Mentions: To more specifically explore insulin sensitivity at the level of the liver in male mice, hyperinsulinemic-euglycemic clamp studies were performed. Figure 6A and B shows that hyperinsulinemia was achieved while maintaining euglycemia during the clamp, and that no differences in blood glucose or plasma insulin levels were observed between Leprflox/flox Albcre tg+ and their Leprflox/flox Albcre tg− littermate controls. In the basal (non-hyperinsulinemic) state, whole-body glucose utilization and endogenous glucose production were similar for the Leprflox/flox Albcre tg+ and Leprflox/flox Albcre tg− littermate controls (Fig. 6C). As expected, in both Leprflox/flox Albcre tg+ and Leprflox/flox Albcre tg− mice, glucose utilization increased and endogenous glucose production decreased in the hyperinsulinemic phase. While whole-body glucose utilization was similar between the mice with and without hepatic leptin signaling, there was a significant difference in insulin-induced suppression of endogenous glucose production (P = 0.03). In the littermate controls, insulin suppressed glucose production by 39%, while in the Leprflox/flox Albcre tg+ mice, insulin suppressed glucose production by 68%. Since the majority of endogenously produced glucose comes from hepatocytes, these data provide evidence that a loss of hepatic leptin signaling mediates enhanced insulin sensitivity in the liver. This notion is supported by our finding that levels of phosphorylated Akt, a key mediator of insulin signaling, was increased in mice lacking hepatic leptin signaling when compared with littermate controls (Fig. 7). Taken together, our data suggest that a loss of hepatic leptin signaling leads to increased insulin sensitivity in the liver.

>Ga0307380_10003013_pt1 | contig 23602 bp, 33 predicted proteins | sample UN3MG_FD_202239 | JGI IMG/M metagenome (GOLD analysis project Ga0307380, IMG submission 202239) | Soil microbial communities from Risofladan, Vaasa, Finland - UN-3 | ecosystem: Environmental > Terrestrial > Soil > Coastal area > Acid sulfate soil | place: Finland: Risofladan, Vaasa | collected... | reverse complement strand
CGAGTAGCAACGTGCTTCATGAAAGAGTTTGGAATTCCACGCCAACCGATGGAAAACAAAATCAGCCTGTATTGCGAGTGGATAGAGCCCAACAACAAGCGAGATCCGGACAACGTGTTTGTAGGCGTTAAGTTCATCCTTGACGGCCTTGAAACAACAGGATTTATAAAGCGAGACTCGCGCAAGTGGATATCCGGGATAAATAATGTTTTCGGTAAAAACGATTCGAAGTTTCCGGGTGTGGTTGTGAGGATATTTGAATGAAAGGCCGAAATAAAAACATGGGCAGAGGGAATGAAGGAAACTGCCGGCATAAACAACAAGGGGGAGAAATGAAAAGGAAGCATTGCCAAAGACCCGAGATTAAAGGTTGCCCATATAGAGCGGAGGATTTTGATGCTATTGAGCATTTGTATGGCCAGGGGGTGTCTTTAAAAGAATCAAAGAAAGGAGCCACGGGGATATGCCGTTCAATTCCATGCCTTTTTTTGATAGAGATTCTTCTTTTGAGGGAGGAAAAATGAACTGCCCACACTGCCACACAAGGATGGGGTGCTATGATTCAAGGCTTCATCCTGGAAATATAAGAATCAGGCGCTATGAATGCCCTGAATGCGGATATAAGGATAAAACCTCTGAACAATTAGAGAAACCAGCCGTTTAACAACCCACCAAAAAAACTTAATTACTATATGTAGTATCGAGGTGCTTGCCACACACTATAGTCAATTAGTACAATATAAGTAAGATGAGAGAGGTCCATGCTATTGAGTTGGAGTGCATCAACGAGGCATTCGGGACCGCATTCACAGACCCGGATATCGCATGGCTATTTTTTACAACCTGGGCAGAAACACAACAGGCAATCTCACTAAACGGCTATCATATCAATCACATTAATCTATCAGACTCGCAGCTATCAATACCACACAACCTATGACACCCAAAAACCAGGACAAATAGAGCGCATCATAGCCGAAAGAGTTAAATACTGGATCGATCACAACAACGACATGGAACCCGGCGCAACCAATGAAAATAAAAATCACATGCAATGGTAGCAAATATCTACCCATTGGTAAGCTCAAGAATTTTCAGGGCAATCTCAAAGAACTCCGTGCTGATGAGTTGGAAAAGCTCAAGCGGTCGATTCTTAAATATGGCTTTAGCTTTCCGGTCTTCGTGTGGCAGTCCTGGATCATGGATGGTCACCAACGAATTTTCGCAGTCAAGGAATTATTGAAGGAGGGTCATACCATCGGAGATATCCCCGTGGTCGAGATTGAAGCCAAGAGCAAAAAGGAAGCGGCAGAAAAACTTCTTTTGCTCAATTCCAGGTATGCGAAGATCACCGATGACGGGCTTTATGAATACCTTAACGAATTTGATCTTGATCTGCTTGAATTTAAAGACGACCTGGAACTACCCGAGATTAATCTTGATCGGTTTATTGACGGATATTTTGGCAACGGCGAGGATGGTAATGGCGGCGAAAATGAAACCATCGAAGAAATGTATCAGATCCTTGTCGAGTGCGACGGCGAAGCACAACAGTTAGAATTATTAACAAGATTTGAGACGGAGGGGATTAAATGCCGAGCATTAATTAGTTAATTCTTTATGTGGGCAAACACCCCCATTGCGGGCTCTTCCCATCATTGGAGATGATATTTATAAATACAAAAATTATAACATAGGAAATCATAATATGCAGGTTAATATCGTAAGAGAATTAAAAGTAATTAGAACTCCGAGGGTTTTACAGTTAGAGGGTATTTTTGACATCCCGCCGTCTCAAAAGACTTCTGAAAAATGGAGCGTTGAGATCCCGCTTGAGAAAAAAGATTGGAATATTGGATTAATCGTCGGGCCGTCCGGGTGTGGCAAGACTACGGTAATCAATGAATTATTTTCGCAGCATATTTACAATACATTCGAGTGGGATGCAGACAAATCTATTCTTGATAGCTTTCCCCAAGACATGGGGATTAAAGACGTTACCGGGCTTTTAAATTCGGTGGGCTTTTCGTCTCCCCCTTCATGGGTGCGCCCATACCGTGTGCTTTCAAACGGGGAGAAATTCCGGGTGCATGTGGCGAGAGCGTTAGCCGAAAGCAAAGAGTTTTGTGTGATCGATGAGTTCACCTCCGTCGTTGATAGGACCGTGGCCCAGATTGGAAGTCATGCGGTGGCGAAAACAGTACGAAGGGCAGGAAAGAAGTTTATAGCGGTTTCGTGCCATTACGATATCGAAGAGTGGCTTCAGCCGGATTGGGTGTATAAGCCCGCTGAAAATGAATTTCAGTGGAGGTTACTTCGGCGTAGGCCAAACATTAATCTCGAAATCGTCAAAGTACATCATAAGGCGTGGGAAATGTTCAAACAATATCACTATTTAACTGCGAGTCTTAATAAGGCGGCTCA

Bottom Line: Thus, it is important that the liver receive and react to signals from other tissues regarding the nutrient status of the body.Leptin, which is produced and secreted from adipose tissue, is a hormone that relays information regarding the status of adipose depots to other parts of the body.Leptin has a profound influence on glucose metabolism, so we sought to determine if leptin may exert this effect in part through the liver.